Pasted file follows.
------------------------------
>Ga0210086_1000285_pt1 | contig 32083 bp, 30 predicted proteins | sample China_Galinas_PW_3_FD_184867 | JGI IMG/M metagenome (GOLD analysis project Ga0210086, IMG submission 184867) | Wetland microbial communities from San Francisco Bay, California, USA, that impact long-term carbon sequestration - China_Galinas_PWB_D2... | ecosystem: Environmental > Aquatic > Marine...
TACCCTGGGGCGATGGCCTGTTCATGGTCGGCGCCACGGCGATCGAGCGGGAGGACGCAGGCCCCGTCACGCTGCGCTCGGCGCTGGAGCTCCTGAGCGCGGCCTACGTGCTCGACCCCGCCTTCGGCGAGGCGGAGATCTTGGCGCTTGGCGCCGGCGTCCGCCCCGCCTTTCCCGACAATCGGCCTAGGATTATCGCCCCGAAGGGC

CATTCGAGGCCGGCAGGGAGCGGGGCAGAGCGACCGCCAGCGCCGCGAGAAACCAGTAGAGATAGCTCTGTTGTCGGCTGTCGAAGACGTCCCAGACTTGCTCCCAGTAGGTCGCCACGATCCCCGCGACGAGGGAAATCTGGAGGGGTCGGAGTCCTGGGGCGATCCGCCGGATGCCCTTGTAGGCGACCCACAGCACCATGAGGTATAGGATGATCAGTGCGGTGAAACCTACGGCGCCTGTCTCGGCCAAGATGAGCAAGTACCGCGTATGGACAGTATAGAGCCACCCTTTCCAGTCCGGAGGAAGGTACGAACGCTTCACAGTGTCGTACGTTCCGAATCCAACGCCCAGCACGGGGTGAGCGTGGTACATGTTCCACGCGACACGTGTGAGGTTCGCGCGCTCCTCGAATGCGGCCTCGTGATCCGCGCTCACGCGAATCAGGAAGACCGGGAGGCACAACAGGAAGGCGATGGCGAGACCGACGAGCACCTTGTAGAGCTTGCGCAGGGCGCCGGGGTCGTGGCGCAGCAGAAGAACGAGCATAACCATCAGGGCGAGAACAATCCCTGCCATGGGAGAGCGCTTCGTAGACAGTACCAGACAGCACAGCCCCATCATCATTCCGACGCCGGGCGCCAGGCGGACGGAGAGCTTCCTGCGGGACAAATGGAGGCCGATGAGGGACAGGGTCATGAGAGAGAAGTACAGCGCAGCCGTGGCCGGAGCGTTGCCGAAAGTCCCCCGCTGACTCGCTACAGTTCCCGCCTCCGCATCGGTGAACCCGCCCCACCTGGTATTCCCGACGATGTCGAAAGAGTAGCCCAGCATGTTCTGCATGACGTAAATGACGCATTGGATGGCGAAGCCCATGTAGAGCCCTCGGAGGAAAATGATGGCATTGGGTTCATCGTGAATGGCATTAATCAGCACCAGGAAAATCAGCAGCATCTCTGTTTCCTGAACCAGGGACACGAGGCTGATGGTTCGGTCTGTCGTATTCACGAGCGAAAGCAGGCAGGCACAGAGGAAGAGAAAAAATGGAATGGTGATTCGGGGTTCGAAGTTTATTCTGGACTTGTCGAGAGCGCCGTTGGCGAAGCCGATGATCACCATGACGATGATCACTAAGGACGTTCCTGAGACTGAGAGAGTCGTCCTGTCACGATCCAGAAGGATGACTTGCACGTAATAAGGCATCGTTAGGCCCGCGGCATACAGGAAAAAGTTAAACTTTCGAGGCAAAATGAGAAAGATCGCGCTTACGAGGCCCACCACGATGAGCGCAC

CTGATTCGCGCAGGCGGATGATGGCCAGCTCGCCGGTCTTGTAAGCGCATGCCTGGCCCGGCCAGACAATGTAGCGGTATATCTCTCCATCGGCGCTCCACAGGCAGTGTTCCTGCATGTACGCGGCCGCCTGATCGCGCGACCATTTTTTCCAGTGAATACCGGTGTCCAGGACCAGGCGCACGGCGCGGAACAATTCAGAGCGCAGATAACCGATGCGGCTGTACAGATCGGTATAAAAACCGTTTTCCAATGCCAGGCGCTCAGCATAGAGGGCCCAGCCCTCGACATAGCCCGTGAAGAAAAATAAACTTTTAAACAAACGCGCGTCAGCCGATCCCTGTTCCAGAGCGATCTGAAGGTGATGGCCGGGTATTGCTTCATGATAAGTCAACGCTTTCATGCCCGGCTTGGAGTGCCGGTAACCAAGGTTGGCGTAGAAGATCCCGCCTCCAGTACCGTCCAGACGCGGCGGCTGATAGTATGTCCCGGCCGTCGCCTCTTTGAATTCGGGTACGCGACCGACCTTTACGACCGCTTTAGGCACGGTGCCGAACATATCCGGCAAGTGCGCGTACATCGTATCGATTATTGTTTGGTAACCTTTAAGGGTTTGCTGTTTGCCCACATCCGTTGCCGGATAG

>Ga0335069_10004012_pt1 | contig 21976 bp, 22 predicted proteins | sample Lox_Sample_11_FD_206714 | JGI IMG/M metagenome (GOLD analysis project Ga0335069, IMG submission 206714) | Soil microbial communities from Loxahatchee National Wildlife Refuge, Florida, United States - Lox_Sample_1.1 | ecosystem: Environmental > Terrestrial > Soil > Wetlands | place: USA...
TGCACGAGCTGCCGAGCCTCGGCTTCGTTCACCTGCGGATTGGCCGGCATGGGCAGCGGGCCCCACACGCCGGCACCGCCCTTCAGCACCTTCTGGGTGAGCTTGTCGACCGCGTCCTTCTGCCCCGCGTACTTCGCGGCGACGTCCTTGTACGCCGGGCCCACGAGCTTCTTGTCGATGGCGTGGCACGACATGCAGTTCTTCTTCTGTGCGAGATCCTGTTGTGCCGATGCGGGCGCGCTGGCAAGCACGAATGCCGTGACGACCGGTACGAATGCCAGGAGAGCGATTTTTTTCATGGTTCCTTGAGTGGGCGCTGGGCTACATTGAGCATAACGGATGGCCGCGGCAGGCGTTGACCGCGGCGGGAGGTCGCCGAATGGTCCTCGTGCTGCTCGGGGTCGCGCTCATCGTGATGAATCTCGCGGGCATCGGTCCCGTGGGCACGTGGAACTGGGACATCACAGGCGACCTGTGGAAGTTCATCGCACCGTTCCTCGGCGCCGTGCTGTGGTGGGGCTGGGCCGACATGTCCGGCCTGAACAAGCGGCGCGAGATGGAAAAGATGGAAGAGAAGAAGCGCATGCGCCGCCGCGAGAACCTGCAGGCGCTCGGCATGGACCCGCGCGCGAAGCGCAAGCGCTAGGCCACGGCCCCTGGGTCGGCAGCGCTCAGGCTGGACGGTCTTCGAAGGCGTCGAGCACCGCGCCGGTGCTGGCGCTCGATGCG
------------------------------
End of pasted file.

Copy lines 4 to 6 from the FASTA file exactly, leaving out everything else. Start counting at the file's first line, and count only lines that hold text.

CTGATTCGCGCAGGCGGATGATGGCCAGCTCGCCGGTCTTGTAAGCGCATGCCTGGCCCGGCCAGACAATGTAGCGGTATATCTCTCCATCGGCGCTCCACAGGCAGTGTTCCTGCATGTACGCGGCCGCCTGATCGCGCGACCATTTTTTCCAGTGAATACCGGTGTCCAGGACCAGGCGCACGGCGCGGAACAATTCAGAGCGCAGATAACCGATGCGGCTGTACAGATCGGTATAAAAACCGTTTTCCAATGCCAGGCGCTCAGCATAGAGGGCCCAGCCCTCGACATAGCCCGTGAAGAAAAATAAACTTTTAAACAAACGCGCGTCAGCCGATCCCTGTTCCAGAGCGATCTGAAGGTGATGGCCGGGTATTGCTTCATGATAAGTCAACGCTTTCATGCCCGGCTTGGAGTGCCGGTAACCAAGGTTGGCGTAGAAGATCCCGCCTCCAGTACCGTCCAGACGCGGCGGCTGATAGTATGTCCCGGCCGTCGCCTCTTTGAATTCGGGTACGCGACCGACCTTTACGACCGCTTTAGGCACGGTGCCGAACATATCCGGCAAGTGCGCGTACATCGTATCGATTATTGTTTGGTAACCTTTAAGGGTTTGCTGTTTGCCCACATCCGTTGCCGGATAG

>Ga0335069_10004012_pt1 | contig 21976 bp, 22 predicted proteins | sample Lox_Sample_11_FD_206714 | JGI IMG/M metagenome (GOLD analysis project Ga0335069, IMG submission 206714) | Soil microbial communities from Loxahatchee National Wildlife Refuge, Florida, United States - Lox_Sample_1.1 | ecosystem: Environmental > Terrestrial > Soil > Wetlands | place: USA...
TGCACGAGCTGCCGAGCCTCGGCTTCGTTCACCTGCGGATTGGCCGGCATGGGCAGCGGGCCCCACACGCCGGCACCGCCCTTCAGCACCTTCTGGGTGAGCTTGTCGACCGCGTCCTTCTGCCCCGCGTACTTCGCGGCGACGTCCTTGTACGCCGGGCCCACGAGCTTCTTGTCGATGGCGTGGCACGACATGCAGTTCTTCTTCTGTGCGAGATCCTGTTGTGCCGATGCGGGCGCGCTGGCAAGCACGAATGCCGTGACGACCGGTACGAATGCCAGGAGAGCGATTTTTTTCATGGTTCCTTGAGTGGGCGCTGGGCTACATTGAGCATAACGGATGGCCGCGGCAGGCGTTGACCGCGGCGGGAGGTCGCCGAATGGTCCTCGTGCTGCTCGGGGTCGCGCTCATCGTGATGAATCTCGCGGGCATCGGTCCCGTGGGCACGTGGAACTGGGACATCACAGGCGACCTGTGGAAGTTCATCGCACCGTTCCTCGGCGCCGTGCTGTGGTGGGGCTGGGCCGACATGTCCGGCCTGAACAAGCGGCGCGAGATGGAAAAGATGGAAGAGAAGAAGCGCATGCGCCGCCGCGAGAACCTGCAGGCGCTCGGCATGGACCCGCGCGCGAAGCGCAAGCGCTAGGCCACGGCCCCTGGGTCGGCAGCGCTCAGGCTGGACGGTCTTCGAAGGCGTCGAGCACCGCGCCGGTGCTGGCGCTCGATGCG